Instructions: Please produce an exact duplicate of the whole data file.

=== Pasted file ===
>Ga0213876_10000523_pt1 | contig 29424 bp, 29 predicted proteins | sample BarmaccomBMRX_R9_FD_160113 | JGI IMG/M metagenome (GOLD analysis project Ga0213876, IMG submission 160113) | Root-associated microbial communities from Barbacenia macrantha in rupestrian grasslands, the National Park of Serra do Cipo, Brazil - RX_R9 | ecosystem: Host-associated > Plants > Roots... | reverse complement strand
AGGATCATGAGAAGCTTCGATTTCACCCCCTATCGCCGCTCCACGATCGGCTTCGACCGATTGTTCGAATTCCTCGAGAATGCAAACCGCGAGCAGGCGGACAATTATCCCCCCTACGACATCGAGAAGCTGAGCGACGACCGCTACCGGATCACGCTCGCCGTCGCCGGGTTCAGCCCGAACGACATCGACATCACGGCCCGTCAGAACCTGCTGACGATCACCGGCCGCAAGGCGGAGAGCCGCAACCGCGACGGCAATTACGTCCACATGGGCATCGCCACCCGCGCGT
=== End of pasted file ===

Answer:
>Ga0213876_10000523_pt1 | contig 29424 bp, 29 predicted proteins | sample BarmaccomBMRX_R9_FD_160113 | JGI IMG/M metagenome (GOLD analysis project Ga0213876, IMG submission 160113) | Root-associated microbial communities from Barbacenia macrantha in rupestrian grasslands, the National Park of Serra do Cipo, Brazil - RX_R9 | ecosystem: Host-associated > Plants > Roots... | reverse complement strand
AGGATCATGAGAAGCTTCGATTTCACCCCCTATCGCCGCTCCACGATCGGCTTCGACCGATTGTTCGAATTCCTCGAGAATGCAAACCGCGAGCAGGCGGACAATTATCCCCCCTACGACATCGAGAAGCTGAGCGACGACCGCTACCGGATCACGCTCGCCGTCGCCGGGTTCAGCCCGAACGACATCGACATCACGGCCCGTCAGAACCTGCTGACGATCACCGGCCGCAAGGCGGAGAGCCGCAACCGCGACGGCAATTACGTCCACATGGGCATCGCCACCCGCGCGT